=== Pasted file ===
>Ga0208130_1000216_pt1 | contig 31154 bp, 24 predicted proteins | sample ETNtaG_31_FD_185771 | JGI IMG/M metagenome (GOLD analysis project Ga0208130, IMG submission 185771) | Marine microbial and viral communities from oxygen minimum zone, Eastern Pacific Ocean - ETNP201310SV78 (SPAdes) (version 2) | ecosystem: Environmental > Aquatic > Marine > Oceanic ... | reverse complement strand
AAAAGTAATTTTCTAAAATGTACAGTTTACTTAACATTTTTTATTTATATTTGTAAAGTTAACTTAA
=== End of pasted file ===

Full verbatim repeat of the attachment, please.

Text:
>Ga0208130_1000216_pt1 | contig 31154 bp, 24 predicted proteins | sample ETNtaG_31_FD_185771 | JGI IMG/M metagenome (GOLD analysis project Ga0208130, IMG submission 185771) | Marine microbial and viral communities from oxygen minimum zone, Eastern Pacific Ocean - ETNP201310SV78 (SPAdes) (version 2) | ecosystem: Environmental > Aquatic > Marine > Oceanic ... | reverse complement strand
AAAAGTAATTTTCTAAAATGTACAGTTTACTTAACATTTTTTATTTATATTTGTAAAGTTAACTTAA